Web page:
Upon opening its doors 43 years ago, the Bishop Ahr football team, as a member of a parochial schools league, routinely played meaningful regular-season games against non-public rivals.
Since becoming a founding member of the Greater Middlesex Conference in 1986, however, Bishop Ahr’s opportunities to face other catholic schools in the regular-season dwindled when Thanksgiving Day foe St. Pius X closed in 1990 and as now-defunct St. Peter’s struggled to maintain a program.
The reinstitution of Cardinal McCarrick’s gridiron squad in 2004 gave Bishop Ahr another chance to play a catholic school from Middlesex County, but the short-lived series was hardly competitive, with the Eagles being outscored 203-32 (or by an average of 34.2 points per game) in five consecutive losses.
Storied Bishop Ahr, bidding this year for its sixth consecutive NJSIAA playoff appearance and 20th overall, finally has a new GMC parochial school opponent with St. Joseph making its league debut.
The schools, separated by a two-mile stretch of Plainfield Avenue, will clash for the first time on the gridiron in tonight’s Home News Tribune Football Game of the Week at Rev. Brietski Stadium.
“I think it’s the most anticipated game in the GMC this year,” said Bishop Ahr Athletics Director Mike Wolfthal, who expects the crowd to approach 3,000.
“We are excited to be a part of it. Our players can’t wait. Our fans can’t wait. It’s something that has been talked about since the first day of school.”
St. Joseph Athletics Director Jerry Smith said he expects virtually every current student in the high school and hundreds of alumni to attend the game.
“As a sports fanatic and someone who loves competition,” Smith said, “this is the way it was meant to be.”
Two of the state’s premier non-public school athletics programs draw from the same pool of prospective students, a paramount component of their rivalry as some catholic schools across the state struggle to survive.
“I think it can have a tremendous impact (on admissions),” said Wolfthal, noting Bishop Ahr boasts students from 30 different towns. “I think the winner of Friday’s game draws the advantage in attracting students.”
St. Joseph, which started its football program in 2009, is playing just its second year of varsity football, but has already made tremendous strides.
The Falcons (1-2) rebounded from season-opening losses to defending GMC White Division champion Carteret and incumbent division runner-up Colonia with a 35-13 victory over J.F. Kennedy.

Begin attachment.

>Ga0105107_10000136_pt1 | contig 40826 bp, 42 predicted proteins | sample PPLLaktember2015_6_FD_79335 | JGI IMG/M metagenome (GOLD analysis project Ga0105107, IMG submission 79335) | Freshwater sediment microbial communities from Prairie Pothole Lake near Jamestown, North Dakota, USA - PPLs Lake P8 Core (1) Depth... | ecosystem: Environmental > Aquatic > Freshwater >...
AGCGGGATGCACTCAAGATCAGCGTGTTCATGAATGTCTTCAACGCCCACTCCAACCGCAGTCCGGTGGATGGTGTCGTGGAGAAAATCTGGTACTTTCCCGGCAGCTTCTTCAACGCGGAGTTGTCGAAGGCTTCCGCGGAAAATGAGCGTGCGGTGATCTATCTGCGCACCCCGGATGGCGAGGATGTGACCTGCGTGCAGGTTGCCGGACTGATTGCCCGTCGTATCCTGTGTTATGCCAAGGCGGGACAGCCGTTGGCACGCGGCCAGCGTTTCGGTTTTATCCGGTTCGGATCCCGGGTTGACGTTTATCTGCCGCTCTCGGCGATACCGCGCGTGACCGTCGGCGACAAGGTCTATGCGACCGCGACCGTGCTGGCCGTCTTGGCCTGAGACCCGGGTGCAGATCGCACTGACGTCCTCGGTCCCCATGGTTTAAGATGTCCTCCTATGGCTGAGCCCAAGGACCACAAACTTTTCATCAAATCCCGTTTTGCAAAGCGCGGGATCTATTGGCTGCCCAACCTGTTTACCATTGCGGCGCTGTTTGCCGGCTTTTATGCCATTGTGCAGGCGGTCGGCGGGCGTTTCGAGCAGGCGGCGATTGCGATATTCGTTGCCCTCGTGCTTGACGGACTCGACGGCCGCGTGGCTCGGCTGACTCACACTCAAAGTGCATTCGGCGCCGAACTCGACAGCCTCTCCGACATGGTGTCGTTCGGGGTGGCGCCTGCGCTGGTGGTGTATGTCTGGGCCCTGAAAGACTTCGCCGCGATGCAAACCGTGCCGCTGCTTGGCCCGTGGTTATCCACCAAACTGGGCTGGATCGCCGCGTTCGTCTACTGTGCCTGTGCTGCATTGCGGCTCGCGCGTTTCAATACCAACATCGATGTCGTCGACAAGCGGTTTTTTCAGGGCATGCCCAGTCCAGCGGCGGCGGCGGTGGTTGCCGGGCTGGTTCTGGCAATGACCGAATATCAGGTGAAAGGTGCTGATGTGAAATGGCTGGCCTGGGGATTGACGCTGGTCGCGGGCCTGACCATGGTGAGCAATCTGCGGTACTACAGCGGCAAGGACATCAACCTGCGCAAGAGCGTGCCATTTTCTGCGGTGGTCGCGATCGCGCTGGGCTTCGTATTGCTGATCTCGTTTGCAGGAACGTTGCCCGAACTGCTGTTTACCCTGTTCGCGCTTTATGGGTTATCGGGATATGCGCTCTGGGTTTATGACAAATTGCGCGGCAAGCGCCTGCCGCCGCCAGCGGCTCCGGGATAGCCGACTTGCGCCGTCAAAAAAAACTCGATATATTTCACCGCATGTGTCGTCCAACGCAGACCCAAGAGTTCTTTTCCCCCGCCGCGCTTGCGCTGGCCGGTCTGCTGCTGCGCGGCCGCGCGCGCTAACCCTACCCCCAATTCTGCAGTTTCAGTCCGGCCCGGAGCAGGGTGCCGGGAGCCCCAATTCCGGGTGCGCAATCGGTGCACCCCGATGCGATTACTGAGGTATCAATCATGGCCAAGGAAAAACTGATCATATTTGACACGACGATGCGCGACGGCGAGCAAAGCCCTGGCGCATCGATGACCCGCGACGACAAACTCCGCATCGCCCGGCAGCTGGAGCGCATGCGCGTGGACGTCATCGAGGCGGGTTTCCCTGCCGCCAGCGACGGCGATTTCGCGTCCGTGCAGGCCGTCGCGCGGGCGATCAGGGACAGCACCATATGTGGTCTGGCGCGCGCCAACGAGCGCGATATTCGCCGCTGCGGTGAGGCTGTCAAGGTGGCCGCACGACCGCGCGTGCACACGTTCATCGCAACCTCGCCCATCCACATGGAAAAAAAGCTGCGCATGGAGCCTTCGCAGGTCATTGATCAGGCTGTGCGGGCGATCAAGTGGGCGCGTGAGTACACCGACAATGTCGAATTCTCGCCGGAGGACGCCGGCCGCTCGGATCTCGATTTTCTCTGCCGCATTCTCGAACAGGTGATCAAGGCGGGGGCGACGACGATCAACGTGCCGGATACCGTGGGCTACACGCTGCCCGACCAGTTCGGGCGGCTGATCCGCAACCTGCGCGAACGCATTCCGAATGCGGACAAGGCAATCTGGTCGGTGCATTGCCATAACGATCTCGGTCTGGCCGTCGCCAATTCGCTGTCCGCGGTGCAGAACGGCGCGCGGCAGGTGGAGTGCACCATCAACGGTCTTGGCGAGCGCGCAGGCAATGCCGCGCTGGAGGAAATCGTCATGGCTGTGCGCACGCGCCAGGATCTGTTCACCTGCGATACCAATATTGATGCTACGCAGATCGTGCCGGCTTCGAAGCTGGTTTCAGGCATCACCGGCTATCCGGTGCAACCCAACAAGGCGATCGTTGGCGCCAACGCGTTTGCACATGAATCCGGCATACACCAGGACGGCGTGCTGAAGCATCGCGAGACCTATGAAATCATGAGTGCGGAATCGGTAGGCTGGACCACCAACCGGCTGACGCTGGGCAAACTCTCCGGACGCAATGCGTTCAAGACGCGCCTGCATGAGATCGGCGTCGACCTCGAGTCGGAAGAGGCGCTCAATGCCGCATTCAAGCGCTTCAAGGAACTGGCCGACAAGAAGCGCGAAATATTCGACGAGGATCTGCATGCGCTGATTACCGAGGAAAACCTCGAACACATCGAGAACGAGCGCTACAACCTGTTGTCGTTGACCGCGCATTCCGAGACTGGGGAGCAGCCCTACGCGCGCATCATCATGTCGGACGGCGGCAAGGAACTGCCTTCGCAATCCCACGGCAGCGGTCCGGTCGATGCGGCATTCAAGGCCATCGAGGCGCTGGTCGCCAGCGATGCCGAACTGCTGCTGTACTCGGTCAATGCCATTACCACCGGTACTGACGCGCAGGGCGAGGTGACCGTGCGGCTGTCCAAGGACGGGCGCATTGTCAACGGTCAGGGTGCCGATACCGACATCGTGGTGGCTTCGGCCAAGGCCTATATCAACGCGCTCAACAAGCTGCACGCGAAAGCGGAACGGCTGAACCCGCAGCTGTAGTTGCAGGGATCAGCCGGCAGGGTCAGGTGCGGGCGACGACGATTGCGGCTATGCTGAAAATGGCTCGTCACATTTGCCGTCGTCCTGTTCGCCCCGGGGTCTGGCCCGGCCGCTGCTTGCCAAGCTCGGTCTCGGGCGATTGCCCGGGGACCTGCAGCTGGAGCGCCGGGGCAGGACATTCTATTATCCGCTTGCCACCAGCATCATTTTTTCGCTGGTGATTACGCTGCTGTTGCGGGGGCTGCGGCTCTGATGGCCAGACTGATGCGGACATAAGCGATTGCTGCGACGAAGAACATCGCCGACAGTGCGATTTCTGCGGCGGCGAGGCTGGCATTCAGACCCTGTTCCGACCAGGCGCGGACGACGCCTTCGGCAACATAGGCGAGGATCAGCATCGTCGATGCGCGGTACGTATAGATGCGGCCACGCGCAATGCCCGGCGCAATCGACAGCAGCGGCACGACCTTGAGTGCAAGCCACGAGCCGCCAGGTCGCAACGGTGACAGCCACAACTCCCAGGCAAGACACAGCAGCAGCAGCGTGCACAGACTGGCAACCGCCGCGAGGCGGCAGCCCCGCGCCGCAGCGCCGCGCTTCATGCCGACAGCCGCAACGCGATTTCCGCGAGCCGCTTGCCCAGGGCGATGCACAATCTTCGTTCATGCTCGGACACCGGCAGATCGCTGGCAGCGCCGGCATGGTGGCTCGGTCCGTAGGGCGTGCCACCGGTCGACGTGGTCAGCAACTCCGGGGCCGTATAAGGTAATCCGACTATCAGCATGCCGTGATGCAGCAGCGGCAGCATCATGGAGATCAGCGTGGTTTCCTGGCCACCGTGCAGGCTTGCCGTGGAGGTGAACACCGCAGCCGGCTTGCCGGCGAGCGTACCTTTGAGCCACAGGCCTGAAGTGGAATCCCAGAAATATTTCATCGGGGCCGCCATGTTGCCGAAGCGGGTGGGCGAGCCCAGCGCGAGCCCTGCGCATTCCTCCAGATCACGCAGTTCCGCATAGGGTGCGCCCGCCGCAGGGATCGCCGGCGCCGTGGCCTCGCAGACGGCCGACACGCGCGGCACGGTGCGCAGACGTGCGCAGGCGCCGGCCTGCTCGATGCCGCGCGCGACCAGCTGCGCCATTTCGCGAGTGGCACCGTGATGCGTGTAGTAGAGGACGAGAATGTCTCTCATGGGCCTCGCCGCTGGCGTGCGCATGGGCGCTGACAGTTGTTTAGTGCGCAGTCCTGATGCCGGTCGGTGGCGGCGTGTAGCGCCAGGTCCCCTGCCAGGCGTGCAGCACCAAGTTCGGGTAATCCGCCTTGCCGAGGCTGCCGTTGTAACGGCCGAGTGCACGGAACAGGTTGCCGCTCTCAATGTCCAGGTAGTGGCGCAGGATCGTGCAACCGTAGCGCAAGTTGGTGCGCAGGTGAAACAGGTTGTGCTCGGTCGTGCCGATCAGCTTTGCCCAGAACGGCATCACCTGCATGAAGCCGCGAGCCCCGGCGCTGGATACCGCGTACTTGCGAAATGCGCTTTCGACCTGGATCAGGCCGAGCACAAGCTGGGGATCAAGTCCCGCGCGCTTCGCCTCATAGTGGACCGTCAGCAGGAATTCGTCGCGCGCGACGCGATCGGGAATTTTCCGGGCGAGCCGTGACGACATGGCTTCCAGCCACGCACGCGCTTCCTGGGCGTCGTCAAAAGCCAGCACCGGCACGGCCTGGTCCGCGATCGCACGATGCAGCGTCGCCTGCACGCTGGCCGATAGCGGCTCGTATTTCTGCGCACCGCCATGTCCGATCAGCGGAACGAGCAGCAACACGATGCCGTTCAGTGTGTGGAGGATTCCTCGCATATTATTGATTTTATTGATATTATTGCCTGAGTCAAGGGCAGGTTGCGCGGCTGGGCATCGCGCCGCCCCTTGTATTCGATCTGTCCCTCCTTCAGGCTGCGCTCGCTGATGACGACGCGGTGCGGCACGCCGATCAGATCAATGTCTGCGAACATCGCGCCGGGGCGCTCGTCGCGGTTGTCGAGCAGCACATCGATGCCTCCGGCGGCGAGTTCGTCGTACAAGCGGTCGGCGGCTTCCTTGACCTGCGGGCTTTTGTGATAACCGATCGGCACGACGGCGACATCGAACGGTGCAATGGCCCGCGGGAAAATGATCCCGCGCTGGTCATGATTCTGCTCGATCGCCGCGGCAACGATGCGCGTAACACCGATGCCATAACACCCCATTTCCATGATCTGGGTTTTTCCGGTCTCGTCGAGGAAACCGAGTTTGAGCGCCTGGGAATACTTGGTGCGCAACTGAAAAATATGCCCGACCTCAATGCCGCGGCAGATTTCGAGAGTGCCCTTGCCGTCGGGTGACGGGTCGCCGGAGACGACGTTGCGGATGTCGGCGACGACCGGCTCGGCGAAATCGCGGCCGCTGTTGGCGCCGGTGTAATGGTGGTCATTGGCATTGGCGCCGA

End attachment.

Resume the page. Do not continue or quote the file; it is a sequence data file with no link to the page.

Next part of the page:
Bishop Ahr (2-1) began the year with a loss to defending Central Group II champion Matawan before holding on for a 28-26 win over J.F. Kennedy and dismantling Perth Amboy.
“If we would have lost to J.F. Kennedy,” Smith said, “I don’t think we would have had a shot against Bishop Ahr.”
Smith said the comparative score of both teams’ game against the Mustangs means nothing because of the emotion surrounding tonight’s contest.
The game, originally slated for Thanksgiving Day, was moved to tonight because both schools had Week 3 byes and Wolfthal said he felt the showdown didn’t need the added scrutiny of a holiday meeting.
St. Joseph is led by junior running back Matt Olivo, the White Division’s third leading rusher with 341 yards and leader with 57 carries.
Olivo is most effective between the tackles out of the I formation, but has speed on the edge and is a terrific open-field runner.
Quarterback Chris Blades and receiver Phil Bueno keep opposing defenses honest, while senior running back/linebacker Matt Greene is the team’s emotional leader.
Bishop Ahr running backs Nelson Thomas and Kaysaan Neal had impressive performances against J.F. Kennedy and Perth Amboy, respectively. Quarterback David Holder and wideout Michael Jensen complement the running game.
Some students from St. Joseph – an all-boys school – have sisters that attend Bishop Ahr, while some female students that attend Bishop Ahr have brothers who attend St. Joseph.
Smith said he has already had discussions with several parents who are conflicted regarding which side of the field they should sit.
“In the sports that we play each other, it’s a tremendous rivalry,” Wolfthal said. “I think it’s very exciting for the non-public community.”